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Greater Portland can expect changes as haven for baby boomers

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Greater Portland can expect changes as haven for baby boomers

PORTLAND — A report last week by U.S. News and World Report found that baby boomers account for nearly 30 percent of the population of greater Portland – the highest percentage in the country.

While the median national age is 37.2, Maine is the oldest state, with a median age of 42.7. So it's not surprising that the population of baby boomers – people born between 1946 and 1964 – is higher than average, too.

And as the baby boomers continue to age and retire, the pressure on state and non-governmental services is certain to increase.

"On the one hand, I'm not surprised, and on the other, I am a little surprised," said Diane Scully, the director of the Office of Elder Affairs, which is part of the Maine Department of Health and Human Services.

Scully, who is a baby boomer, said she has been hearing anecdotally that boomers were moving to the Portland area, but has never seen the numbers to confirm it. Her office does its studies by county, rather than by metropolitan area.

"This creates both challenges and opportunities," she said. "As people get older they need more support and we need to decide what that support is going to look like. That's a challenge."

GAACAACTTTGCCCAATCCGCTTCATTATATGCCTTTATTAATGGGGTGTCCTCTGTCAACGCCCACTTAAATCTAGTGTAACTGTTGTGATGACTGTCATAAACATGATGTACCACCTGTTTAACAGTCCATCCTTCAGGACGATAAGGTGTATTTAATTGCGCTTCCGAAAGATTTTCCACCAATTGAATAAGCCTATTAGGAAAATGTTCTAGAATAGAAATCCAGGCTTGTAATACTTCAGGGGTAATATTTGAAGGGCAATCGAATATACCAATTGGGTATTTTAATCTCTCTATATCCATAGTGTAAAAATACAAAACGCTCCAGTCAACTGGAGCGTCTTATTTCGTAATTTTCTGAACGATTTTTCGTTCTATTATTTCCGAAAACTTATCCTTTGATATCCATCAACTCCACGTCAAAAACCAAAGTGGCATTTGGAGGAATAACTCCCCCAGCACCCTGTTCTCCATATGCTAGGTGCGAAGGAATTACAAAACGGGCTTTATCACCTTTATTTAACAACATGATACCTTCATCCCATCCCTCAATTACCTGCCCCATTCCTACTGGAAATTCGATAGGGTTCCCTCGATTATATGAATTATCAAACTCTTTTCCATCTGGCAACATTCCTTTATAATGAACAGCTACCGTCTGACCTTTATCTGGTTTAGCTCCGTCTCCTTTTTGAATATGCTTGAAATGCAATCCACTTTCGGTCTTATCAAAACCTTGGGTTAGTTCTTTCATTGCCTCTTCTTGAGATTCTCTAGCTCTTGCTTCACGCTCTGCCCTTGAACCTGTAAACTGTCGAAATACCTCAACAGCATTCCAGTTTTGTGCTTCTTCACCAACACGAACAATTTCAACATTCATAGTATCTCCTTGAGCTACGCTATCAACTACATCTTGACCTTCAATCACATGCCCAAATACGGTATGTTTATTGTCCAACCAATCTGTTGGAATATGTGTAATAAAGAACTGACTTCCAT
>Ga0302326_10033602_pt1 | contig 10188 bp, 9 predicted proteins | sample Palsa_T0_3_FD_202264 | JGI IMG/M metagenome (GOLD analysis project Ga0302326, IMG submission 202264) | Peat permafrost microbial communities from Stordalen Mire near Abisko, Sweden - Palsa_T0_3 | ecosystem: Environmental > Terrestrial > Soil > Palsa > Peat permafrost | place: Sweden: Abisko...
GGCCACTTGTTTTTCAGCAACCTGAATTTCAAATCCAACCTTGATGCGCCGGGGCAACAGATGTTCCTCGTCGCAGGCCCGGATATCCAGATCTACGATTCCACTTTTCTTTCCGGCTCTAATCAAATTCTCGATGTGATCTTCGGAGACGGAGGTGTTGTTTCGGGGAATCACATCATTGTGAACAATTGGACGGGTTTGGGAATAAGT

But Scully said there are opportunities, because many baby boomers are likely to keep working, start new careers or volunteer into their older years.

"We shouldn't just write them off," she said.

While many boomers may continue to work, there are also those who will be affected by chronic or unexpected illnesses, who will need care. Scully said the state needs to focus on ways to keep these people in their homes, rather than nursing homes.

"It's where people want to be and it costs less," she said.

According to a 2010 study by USM's Muskie School for Public Service, from 2000 to 2008, the number of nursing home residents in Maine dropped by nearly 14 percent. At the same time, the number of people staying in non-medical residential care facilities increased by 32 percent.

During that period, people in residential care facilities who are on MaineCare increased 57 percent.

"Between now and 2050, if nothing changes, like new drugs or a cure, Medicare spending for Alzheimer's is going to increase 600 percent," said Sarah Stepp, Maine Alzheimer's Association development director.

Stepp said Maine and the country are unprepared for the baby boom generation to enter retirement age.

"About half of people 85 or older have Alzheimer's disease," she said.

By most projections, a majority of boomers are expected to live well into their 80s.

"In terms of a medical diagnosis, (Alzheimer's disease) has the potential to cripple the Medicare system," Stepp said.

But chronic disease is not the only challenge for the area, as the boomers hit retirement.